Another important neurotransmitter that also participates in the control of intestinal motility is VIP. In our study, it was observed a statistically significant increase in the mean value of the areas of VIP-IR myenteric varicosities in the 50 mgF/L group when compared with control. This finding is similar to what was observed in our previous study where duodenum was analyzed13 and confirms that this dose of F can compromise the vipergic innervation of the small intestine. For the inhibitory control of motility, the main neurotransmitters involved are NO and VIP28, so basically any changes in the vipergic innervation can alter the intestinal motility, leading to a decrease in the tone of the intestinal smooth muscle, which could trigger diarrhea or even increased susceptibility to intestinal infections by decreased intestinal transit29. We can also suggest, in this case, that this increase may mean upregulation in the expression of the VIP, as a response to F toxicity since other processes such as axotomy and blocking of axonal transport or hypertrophic alterations promote upregulation of VIP in enteric neurons30. This increase can also be related to a neuroprotective role of VIP, because it acts as a potent anti-inflammatory molecule and presents an important antioxidant activity31,32,33. In addition to this, VIP is one of the most important elements involved in enteric neuroplasticity33, which is the ENS ability to adapt to any change in its microenvironment34. Due to the morphological changes that we observed in our study in the vipergic varicosities, we can suggest that F can induce important neuroplastic changes in the GIT.
Since alterations in the morphology of the intestinal wall infer important pathophysiological processes, we analyzed the total thickness of the intestinal wall, as well as the tunica muscularis separately. The group treated with 50 mgF/L presented a significant decrease in the total thickness of the intestinal wall and an increase in the thickness of the tunica muscularis, indicating that F can alter morphologically the jejunum wall. The finding for the tunica muscularis of the jejunum is in-line with our previous findings for the duodenum13, despite the total thickness of the duodenum wall was not altered. Changes in the number and morphology of myenteric cell bodies may be related to variations of the tunica muscularis thickness, which presents the structures responsible for the maintenance, development and plasticity of these neurons35. Similar increase in the thickness of the intestinal wall and tunica muscularis have been reported in the duodenum and jejunum of rats fed with a high fat diet for 8 weeks, where morphological alterations in the general population of enteric neurons and in the nitrergic population were also detected36, emphasizing that intestinal physiology comprises many interconnected mechanisms.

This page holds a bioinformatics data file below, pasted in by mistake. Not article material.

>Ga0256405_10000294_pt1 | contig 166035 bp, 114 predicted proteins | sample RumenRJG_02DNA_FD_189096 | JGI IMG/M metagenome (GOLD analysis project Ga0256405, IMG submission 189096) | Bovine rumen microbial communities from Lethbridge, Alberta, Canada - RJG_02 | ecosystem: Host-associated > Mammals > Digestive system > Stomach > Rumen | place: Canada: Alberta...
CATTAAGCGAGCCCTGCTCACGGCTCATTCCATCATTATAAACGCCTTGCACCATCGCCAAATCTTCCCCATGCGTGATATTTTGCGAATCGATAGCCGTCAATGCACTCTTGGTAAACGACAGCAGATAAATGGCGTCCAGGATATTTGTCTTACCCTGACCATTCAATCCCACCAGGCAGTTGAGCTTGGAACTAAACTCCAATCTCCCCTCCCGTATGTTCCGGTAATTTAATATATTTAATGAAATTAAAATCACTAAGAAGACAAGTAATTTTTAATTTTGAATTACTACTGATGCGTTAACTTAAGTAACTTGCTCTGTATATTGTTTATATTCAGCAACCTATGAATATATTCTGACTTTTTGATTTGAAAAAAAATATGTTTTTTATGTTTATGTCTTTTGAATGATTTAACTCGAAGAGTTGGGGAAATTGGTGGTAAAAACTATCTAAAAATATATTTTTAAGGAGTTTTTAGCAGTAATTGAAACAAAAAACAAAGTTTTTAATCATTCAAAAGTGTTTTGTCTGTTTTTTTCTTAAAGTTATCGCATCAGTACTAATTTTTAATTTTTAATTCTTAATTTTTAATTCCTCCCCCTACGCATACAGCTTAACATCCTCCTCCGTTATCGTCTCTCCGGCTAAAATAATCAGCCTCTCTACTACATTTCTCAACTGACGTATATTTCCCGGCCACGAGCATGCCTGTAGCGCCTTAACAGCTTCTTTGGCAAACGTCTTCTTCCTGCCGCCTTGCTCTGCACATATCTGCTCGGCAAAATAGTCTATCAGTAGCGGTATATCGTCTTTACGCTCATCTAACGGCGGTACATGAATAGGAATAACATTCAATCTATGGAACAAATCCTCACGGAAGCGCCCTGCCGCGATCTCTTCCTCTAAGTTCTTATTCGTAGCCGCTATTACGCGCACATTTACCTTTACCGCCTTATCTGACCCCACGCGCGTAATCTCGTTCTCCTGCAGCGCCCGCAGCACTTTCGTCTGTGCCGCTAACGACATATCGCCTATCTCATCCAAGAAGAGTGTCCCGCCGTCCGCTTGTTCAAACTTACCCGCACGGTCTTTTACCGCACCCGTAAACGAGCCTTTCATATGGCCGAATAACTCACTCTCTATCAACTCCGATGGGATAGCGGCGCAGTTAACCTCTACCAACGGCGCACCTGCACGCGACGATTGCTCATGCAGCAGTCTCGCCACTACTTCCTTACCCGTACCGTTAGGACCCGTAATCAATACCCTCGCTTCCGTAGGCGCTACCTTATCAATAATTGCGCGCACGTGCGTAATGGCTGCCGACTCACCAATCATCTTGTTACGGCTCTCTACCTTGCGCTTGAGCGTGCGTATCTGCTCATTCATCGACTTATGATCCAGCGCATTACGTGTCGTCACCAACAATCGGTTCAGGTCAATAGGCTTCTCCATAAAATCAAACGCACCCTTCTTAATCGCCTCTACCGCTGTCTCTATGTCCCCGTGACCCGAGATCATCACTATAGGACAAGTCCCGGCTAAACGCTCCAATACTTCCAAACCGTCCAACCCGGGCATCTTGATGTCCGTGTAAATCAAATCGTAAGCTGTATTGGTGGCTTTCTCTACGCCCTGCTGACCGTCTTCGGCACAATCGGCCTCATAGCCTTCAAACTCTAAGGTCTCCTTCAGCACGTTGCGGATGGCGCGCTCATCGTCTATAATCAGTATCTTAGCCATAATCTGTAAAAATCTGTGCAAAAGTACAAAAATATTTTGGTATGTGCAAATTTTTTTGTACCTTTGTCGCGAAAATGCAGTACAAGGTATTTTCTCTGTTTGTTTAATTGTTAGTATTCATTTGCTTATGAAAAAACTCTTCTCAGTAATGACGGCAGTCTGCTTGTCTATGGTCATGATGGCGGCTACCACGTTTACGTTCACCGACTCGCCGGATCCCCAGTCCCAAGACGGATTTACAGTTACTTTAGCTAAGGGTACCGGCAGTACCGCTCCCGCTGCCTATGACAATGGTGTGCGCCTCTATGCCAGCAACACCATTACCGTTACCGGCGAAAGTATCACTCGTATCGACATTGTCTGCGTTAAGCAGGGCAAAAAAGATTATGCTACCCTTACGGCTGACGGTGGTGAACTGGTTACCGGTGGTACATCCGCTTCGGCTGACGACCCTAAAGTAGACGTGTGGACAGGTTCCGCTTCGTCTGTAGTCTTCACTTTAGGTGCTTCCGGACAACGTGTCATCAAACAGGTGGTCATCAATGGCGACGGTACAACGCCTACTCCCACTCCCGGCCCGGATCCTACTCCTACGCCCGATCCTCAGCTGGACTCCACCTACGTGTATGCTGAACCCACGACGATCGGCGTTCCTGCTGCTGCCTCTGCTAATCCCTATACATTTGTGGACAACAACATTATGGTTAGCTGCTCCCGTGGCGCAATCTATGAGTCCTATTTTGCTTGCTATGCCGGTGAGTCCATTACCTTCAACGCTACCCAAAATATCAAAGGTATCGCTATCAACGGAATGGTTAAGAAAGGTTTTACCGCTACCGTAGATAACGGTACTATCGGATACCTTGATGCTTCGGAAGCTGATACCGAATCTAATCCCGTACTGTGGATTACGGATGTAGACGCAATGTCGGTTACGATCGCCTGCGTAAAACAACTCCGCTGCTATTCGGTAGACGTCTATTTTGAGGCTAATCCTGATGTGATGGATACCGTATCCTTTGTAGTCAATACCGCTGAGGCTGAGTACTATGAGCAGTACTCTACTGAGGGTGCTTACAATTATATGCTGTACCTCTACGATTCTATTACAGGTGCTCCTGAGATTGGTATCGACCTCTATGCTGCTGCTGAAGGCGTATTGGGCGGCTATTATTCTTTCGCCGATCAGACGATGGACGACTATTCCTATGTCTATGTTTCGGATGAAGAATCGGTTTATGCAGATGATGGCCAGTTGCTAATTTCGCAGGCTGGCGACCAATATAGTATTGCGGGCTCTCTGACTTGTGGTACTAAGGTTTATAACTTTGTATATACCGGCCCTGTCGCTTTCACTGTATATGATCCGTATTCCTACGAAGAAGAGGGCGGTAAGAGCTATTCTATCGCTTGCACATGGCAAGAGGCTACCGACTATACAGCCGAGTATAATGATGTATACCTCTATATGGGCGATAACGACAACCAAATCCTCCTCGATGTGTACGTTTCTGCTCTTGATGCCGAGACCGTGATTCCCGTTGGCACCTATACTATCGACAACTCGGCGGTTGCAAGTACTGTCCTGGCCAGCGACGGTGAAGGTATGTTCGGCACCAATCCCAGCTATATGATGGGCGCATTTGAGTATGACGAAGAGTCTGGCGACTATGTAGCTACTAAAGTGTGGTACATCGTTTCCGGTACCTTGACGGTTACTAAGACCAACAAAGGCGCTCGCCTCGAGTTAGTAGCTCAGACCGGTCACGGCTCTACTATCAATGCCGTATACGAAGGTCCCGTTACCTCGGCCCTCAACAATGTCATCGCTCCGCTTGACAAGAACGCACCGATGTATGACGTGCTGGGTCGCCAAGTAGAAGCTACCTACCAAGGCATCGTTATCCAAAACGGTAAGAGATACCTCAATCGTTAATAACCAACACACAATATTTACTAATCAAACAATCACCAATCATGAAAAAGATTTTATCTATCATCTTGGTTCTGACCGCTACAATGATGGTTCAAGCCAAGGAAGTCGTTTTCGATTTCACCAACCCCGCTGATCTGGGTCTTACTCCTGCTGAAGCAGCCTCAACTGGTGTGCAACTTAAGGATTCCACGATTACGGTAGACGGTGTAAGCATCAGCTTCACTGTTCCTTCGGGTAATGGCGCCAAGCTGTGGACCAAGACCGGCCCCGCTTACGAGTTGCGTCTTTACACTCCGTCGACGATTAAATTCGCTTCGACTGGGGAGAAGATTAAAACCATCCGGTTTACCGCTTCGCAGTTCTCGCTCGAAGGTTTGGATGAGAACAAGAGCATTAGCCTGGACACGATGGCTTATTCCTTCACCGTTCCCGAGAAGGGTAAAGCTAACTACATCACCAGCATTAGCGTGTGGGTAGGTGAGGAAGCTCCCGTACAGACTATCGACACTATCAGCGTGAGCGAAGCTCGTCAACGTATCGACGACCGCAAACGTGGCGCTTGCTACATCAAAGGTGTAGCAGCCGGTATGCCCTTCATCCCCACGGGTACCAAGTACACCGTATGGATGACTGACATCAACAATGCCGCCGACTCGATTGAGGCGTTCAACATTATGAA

As in our study F caused morphological alterations in different enteric neuronal subtypes, which present several neurotransmitters involved in the GIT motility, it is possible that these alterations affect the GIT function, and promote the important symptomatology of F toxicity on the GIT, such as abdominal pain and diarrhea. We also believe that our results are quite relevant regarding the ENS, since mechanisms of neurodegeneration associated to enteric neuropathies are characterized basically by alterations, damage or loss of enteric neurons, as observed in several important pathologies37 and also in our study. Thus, in order to better investigate these findings involving the enteric innervation, we performed the proteomic analysis.